I’m letting the “astroturf” issue drop. For one thing, it’s not true astroturf—that is, it doesn’t represent some agency planting fake “grass roots” letters in newspapers around the country under phony names. Instead, it’s a letter writing campaign—one made transparent by Google, but a fairly normal occurrence nonetheless.

Greg pointed out yesterday that this sort of thing is fairly common practice on both sides of the aisle, and takes blame, or credit, for having done the same thing in support of environmental causes. I like his parting thoughts:

More citizens need to learn how to discern the difference between a real groundswell and the scripted kind. Politics would be healthier for it.

Crossing blogging lines

Heh. I’ve said before that we’re in trouble when I cover politics and Greg covers Mac software. Well, today it’s happening again, with the ongoing Republican astroturf saga here and Greg discussing Jefferson, the new Mac OS X front end to the Thomas legislative database. I had a chance to play with it last night, and it’s pretty cool. The first thing I did was to plug in my senator’s name, which led me to the long list of amendments to the appropriations bill currently under way (linkage once I figure out how to work Thomas’s web interface). Jefferson is definitely a useful tool to keep yourself informed as a citizen; I would never have spent the time to figure out Thomas, but Jefferson makes it quick and easy.

Dancing the Jigsaw: Power tools in Seattle

All my relatives should be fearing for my safety right about now. I got a jigsaw on Saturday.

My eye-hand coordination is somewhere south of dismal. You know how the kids who can’t play sports can at least play video games? I’m the one who always killed QBert in the early 80s because I couldn’t figure out which way the joystick went. So the concept of me + power tools = scary.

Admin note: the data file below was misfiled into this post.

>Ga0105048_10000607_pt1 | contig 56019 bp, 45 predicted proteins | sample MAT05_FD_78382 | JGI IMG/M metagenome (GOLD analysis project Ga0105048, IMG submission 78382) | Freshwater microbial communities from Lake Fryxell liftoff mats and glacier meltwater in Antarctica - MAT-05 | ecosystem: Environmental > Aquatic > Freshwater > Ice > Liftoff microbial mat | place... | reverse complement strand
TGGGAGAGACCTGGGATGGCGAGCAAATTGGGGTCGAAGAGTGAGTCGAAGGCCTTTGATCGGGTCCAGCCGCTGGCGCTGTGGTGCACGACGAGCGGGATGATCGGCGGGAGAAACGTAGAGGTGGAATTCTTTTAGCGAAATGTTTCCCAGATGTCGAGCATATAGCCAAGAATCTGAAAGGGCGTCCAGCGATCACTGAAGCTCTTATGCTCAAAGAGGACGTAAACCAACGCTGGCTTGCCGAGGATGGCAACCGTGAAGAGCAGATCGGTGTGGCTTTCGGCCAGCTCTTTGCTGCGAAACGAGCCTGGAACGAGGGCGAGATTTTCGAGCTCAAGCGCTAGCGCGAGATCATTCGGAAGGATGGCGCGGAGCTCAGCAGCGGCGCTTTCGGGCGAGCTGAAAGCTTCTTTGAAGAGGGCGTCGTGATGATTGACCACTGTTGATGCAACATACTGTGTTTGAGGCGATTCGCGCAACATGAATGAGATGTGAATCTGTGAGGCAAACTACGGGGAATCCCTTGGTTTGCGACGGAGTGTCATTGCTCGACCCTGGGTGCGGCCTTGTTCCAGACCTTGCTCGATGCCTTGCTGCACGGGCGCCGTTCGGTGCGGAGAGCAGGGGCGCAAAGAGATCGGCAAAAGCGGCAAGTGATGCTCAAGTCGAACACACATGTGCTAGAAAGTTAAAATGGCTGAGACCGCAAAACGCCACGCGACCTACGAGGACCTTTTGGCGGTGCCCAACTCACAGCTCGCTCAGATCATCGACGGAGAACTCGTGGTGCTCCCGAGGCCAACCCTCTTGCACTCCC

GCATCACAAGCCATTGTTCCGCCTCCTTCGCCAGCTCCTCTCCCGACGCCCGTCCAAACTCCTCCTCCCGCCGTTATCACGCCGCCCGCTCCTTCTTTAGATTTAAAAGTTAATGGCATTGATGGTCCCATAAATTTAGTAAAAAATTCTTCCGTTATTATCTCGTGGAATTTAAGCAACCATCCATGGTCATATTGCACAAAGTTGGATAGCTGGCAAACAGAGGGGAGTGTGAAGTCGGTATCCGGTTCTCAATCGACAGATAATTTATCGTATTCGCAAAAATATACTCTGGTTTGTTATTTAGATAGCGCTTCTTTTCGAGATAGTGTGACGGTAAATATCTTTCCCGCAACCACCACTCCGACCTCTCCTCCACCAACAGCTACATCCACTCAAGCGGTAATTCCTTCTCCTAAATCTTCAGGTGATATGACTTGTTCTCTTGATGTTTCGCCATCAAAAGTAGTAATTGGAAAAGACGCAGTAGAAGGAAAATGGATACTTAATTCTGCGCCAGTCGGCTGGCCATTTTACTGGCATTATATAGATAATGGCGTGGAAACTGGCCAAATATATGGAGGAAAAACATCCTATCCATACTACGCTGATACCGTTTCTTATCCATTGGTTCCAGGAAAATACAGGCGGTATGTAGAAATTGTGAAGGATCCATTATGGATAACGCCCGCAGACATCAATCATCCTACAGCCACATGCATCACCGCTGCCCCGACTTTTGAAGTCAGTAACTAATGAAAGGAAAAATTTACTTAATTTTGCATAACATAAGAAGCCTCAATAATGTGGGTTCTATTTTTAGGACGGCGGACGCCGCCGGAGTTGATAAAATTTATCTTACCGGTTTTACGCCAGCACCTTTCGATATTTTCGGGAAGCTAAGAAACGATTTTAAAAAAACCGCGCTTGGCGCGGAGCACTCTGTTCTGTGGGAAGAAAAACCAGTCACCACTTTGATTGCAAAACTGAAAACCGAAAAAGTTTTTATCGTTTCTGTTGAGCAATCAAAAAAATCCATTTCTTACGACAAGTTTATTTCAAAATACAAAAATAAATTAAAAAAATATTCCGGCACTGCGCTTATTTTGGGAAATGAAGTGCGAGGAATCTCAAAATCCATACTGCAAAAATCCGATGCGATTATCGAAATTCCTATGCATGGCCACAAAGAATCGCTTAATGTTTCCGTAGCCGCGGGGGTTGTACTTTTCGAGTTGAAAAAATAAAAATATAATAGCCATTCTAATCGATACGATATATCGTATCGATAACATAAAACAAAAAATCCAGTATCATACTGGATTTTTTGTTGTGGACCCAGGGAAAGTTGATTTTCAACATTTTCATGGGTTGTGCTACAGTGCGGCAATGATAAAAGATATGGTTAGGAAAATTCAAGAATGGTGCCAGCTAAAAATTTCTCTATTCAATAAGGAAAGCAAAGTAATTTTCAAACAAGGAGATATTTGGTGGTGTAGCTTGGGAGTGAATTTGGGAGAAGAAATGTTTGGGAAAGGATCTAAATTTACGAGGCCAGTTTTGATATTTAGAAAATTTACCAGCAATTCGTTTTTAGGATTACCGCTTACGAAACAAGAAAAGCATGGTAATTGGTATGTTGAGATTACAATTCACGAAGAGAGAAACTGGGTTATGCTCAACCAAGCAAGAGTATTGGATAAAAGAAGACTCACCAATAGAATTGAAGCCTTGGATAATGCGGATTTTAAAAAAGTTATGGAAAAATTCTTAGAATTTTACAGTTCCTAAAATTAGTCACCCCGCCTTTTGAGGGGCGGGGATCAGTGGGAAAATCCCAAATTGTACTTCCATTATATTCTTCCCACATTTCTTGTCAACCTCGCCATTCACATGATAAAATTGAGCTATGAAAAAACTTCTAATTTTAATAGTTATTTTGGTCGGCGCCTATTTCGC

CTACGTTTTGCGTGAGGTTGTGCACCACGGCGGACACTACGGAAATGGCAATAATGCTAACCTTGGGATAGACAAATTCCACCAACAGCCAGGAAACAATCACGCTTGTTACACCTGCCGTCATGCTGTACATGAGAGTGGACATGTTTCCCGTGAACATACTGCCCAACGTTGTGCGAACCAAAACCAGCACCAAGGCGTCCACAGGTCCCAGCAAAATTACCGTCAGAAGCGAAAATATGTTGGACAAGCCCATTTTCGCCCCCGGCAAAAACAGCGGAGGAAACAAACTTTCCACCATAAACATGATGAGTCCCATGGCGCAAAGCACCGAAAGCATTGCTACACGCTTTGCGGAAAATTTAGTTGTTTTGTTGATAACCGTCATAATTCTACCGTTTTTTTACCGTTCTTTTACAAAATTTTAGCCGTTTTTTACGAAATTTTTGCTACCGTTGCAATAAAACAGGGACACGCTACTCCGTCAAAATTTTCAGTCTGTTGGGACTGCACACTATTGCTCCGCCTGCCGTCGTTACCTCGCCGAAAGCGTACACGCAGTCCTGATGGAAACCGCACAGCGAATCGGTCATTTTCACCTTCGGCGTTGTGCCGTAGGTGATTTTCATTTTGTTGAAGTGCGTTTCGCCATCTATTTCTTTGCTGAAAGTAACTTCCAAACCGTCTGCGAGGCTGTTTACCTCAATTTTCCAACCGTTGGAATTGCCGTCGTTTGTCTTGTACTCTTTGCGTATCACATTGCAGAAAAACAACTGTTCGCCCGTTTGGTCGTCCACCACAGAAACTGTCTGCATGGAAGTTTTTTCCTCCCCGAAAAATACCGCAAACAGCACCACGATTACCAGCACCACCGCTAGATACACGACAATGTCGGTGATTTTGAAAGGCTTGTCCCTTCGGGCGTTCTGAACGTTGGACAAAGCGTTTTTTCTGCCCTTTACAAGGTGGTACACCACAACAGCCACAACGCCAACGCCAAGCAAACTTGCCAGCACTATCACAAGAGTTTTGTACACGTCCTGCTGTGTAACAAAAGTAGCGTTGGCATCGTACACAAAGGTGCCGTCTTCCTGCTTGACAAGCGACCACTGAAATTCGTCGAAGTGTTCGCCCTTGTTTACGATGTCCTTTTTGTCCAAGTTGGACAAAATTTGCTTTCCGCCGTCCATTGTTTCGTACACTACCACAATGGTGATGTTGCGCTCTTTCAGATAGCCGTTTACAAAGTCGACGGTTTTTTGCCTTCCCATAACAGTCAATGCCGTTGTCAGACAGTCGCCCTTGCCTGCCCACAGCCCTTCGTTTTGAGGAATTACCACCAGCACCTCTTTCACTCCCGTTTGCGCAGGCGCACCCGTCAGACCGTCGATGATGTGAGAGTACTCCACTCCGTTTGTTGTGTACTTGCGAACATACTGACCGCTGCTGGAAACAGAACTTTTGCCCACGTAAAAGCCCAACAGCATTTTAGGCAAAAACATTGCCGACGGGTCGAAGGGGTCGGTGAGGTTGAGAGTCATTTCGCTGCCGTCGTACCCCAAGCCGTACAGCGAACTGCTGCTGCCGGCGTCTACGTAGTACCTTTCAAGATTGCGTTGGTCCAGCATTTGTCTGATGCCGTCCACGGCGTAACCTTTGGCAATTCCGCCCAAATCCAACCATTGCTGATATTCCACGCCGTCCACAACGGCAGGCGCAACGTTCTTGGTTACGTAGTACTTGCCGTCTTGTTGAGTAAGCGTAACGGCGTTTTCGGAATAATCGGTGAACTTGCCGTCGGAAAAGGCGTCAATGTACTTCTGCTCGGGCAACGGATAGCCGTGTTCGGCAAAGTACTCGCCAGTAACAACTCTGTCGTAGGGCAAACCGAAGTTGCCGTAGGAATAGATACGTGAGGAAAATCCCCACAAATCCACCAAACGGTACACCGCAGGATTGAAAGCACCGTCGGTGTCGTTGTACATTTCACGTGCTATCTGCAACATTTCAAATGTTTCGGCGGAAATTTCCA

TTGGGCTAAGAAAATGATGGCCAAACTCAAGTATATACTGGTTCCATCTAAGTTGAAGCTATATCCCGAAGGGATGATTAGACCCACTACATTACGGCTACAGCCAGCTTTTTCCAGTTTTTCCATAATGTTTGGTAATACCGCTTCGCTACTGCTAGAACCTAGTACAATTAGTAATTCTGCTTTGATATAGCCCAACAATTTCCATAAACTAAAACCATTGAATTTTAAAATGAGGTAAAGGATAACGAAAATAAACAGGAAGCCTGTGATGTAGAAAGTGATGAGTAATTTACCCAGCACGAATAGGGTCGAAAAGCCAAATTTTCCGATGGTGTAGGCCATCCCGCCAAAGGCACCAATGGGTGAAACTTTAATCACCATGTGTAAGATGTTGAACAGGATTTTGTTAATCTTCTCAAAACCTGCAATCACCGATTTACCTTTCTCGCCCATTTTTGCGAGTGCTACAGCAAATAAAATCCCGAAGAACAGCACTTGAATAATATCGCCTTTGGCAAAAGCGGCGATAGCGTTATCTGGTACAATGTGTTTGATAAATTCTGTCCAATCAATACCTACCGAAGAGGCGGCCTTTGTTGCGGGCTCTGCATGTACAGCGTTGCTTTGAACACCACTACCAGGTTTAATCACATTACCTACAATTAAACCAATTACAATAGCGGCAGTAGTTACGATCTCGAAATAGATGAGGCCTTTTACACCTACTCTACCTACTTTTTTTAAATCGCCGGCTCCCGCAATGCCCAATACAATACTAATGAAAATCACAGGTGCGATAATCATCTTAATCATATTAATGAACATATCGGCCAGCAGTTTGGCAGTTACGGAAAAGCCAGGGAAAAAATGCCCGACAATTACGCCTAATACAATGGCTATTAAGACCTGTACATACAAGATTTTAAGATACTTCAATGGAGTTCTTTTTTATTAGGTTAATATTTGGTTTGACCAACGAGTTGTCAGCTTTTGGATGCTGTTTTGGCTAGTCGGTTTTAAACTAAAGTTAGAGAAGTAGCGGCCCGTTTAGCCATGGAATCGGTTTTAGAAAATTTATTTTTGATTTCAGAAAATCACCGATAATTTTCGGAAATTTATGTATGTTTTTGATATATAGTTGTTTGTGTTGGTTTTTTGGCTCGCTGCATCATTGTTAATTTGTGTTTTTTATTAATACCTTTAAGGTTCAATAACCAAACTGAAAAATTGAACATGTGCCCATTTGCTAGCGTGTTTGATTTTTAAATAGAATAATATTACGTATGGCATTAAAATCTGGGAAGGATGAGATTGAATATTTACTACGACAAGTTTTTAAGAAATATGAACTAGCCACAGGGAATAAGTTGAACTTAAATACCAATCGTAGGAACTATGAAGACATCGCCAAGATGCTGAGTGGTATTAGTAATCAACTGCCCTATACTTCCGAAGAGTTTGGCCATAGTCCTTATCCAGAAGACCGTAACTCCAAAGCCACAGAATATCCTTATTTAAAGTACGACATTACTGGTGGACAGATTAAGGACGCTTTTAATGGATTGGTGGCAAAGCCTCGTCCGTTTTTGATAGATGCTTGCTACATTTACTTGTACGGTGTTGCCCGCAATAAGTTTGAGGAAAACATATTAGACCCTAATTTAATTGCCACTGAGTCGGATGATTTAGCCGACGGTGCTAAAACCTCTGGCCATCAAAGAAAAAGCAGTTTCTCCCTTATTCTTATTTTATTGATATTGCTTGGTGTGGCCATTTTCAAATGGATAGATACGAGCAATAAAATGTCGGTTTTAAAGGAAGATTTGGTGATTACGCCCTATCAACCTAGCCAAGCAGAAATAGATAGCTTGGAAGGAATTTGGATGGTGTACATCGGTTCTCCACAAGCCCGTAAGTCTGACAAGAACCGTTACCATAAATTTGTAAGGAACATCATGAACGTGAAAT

This is a first step to our first big post-housewarming project. We have a closet that was sheetrocked after the floor was laid in our sun porch, but the closet sits empty while our kitchen is stuffed. We’ll be putting in some shelving and storing a lot of barware in the new pantry/bar/whatever we’re going to call it.

But first I have to learn to operate the saw safely. My plan is to use it to cut the lumber that will frame the drawers I’m going to hang under my workbench. We have two kitchen drawers that were displaced when our dishwasher was installed, and no other place to put them, so I thought, why not? The answer is apparently “because there’s not much there to attach them to.” So the plan is to cut some two-by-fours to the length of the drawers and mount the slides on them, then put cross-boards across the tops of the drawers perpendicular to the drawer mounts and screwed into the drawer slide pieces. Then I’ll use the cross members to mount the assembly to the bracing members under the workbench.

Theoretically. The good news is that the plan doesn’t call for a lot of complicated cuts, so it should be just the thing to learn how to operate the saw. The only trick is finding the time.

QTN: Hale’s Ales Rudyard’s Rare Barleywine

More Northwestern beers for George today. The style known as barleywine is generally characterized by high alcohol level and high residual sweetness (it’s difficult to make a beer both very dry and high in alcohol, as substantial amounts of sugars are needed to encourage the yeasts to produce the alcohols).

This particular barleywine is a very limited edition from Hale’s Ales—so limited that it’s branded Rudyard’s Rare rather than Hale’s. Looking more like a British specialty beer than one of Hale’s usual brews, it nevertheless is clearly a Northwest beer, with high hopping balanced against the very malty sweetness. It’s perceivably strong, but remarkably balanced considering the high alcohol level (9.2%). Not a lunchtime beer. —Excuse me, I need a nap.

Remote update: Getting around statefulness

I’ve been continuing to play around with the Sony RM-AV3000 universal remote and may have actually found success. With a little help from RemoteCentral, I got around the gripe that I had about stateful buttons. Specifically, I found a setup that, from any input state, allows me to reliably choose the input on my Philips TV on which the DVD player and amplifier are providing input. It has nothing to do with the Input button, which is stateful. Instead, I can use the channel buttons. Use the keypad in the TV section to go to channel 002, then channel down three times for the cable or VCR (composite inputs) and four times for the component inputs. So now my DVD macro looks like: TV 002 Ch- Ch- Ch- Ch- AMP (DVD input) DVD Play. It looks a bit naff but it works great.

Maybe now Lisa will use the remote…